Swedes Face Respite From Political Turmoil as Lofven Eyes Return
(Bloomberg) -- Sweden’s caretaker prime minister, Stefan Lofven, said that he had secured enough support to form a new government and avoid snap elections, bringing some respite from the political turbulence that has rocked the Nordic region’s largest economy in recent weeks.
Lofven, the leader of Sweden’s Social Democrats, will seek to make his comeback in what is expected to be a knife-edge parliamentary vote on Wednesday.
“I was voted out a couple of weeks ago and the parties that were behind that have not been able to come up with a viable alternative,” Lofven, 63, said at a press conference in Stockholm on Monday. “The country needs a government that has the ability to act.”
Lofven’s efforts to stage a return were given a boost earlier in the day when Center Party leader Annie Loof said her lawmakers would abstain. That appears to have denied the opposition the majority needed to block him from regaining the premiership.
Still, Wednesday’s vote remains precarious and any reprieve from political volatility looks set to be temporary. At the present count, it would take just one lawmaker from the emerging coalition to jump ship for Lofven’s effort to fail. A new Lofven government would stand on even shakier ground than the one formed after the 2018 election.
The Swedish currency was little changed after the announcement, trading at 10.143 kronor against the euro as of 4:08 p.m. in Stockholm.
Lofven was forced to resign as prime minister after an unlikely alliance of former communists and conservative parties joined forces to oust him from power. The trigger was a government proposal to deregulate housing which prompted his former allies on the left to turn against him.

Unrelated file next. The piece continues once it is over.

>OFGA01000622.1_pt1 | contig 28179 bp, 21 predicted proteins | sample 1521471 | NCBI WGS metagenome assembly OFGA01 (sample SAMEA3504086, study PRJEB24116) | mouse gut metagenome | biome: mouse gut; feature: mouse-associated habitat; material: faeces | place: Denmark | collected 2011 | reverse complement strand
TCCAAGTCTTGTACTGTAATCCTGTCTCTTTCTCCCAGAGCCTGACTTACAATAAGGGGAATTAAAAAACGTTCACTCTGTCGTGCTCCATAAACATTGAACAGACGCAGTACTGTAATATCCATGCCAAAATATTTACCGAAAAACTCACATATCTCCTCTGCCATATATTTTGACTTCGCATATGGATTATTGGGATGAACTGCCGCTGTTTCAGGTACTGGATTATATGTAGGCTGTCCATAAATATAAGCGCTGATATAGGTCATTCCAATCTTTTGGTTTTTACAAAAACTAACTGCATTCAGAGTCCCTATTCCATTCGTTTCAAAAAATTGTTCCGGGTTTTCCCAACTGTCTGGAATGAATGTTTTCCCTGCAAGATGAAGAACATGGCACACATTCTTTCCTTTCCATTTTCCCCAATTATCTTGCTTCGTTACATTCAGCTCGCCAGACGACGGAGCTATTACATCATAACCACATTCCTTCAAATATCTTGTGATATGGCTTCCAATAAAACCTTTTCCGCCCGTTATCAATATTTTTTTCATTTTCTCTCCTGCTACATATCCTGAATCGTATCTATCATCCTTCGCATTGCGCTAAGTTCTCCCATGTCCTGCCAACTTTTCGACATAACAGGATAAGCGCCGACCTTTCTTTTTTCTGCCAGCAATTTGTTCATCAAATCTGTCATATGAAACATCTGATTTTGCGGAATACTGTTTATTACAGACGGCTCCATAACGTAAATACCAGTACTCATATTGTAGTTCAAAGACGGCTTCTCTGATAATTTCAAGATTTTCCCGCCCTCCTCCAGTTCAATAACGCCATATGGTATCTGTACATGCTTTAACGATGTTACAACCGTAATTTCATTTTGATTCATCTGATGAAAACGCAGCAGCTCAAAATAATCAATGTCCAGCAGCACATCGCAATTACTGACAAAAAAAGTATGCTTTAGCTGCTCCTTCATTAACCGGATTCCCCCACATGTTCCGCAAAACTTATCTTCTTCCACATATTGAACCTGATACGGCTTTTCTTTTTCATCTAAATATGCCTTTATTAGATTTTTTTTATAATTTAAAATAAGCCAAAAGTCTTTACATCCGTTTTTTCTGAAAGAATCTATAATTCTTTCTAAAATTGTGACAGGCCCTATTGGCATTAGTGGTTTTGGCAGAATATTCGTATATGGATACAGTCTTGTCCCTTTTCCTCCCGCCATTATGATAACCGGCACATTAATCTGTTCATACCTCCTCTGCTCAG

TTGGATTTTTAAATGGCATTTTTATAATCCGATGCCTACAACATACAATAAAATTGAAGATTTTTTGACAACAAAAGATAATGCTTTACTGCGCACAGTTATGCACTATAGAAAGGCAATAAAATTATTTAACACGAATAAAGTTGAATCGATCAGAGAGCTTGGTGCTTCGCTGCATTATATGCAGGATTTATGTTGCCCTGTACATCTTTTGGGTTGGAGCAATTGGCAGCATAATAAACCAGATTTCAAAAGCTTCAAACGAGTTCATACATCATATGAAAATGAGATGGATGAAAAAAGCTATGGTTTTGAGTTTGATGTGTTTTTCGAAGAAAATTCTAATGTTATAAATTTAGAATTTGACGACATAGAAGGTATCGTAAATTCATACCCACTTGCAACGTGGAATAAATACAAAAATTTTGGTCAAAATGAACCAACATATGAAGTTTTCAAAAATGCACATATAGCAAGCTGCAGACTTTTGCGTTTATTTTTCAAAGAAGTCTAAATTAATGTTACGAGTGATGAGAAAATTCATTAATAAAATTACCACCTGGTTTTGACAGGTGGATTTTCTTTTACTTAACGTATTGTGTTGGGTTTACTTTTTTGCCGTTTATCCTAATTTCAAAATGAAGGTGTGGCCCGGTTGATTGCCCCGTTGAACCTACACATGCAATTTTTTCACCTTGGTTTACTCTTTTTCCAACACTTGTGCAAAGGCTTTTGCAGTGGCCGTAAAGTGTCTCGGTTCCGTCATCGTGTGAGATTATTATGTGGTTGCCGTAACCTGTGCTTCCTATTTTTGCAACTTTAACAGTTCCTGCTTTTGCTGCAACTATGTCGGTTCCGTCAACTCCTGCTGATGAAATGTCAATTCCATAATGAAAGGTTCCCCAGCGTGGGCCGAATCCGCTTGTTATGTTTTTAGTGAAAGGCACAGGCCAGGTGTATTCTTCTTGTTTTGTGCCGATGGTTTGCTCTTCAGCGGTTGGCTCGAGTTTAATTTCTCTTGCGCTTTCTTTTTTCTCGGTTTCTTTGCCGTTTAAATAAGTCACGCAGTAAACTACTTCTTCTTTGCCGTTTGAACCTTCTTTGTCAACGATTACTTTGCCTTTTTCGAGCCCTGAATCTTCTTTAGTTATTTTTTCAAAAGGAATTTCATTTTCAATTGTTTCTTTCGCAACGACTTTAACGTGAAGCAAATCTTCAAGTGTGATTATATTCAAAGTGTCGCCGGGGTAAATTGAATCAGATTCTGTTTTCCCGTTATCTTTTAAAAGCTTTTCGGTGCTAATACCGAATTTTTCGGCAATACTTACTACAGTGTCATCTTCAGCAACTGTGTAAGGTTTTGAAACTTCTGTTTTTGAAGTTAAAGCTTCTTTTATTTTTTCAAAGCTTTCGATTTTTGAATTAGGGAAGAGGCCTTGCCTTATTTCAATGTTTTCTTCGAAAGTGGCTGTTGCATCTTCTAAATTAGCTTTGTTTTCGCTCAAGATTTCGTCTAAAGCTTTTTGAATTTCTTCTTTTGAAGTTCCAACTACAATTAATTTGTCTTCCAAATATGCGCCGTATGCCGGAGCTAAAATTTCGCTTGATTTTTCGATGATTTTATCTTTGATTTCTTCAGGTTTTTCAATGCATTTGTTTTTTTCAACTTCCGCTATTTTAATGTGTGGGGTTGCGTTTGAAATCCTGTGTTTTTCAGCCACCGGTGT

The Social Democrat said he now believes his government can propose a budget that can be passed in parliament, “though it requires that people don’t lock themselves to their positions and demand to get 100% of what they want.”
A former union boss, Lofven has navigated Sweden’s shifting political landscape by seeking alliances in the center, and has earned a reputation as a political Houdini by managing to survive seemingly intractable conflicts.
Yet his political dexterity has been challenged by the rise of the anti-immigration Sweden Democrats. Once seen largely as a stable two-horse race between a unified center-right and a bloc of left-leaning parties led by the Social Democrats, the country’s political landscape has been upended by the nationalists, whose popularity makes coalition building far more unpredictable.
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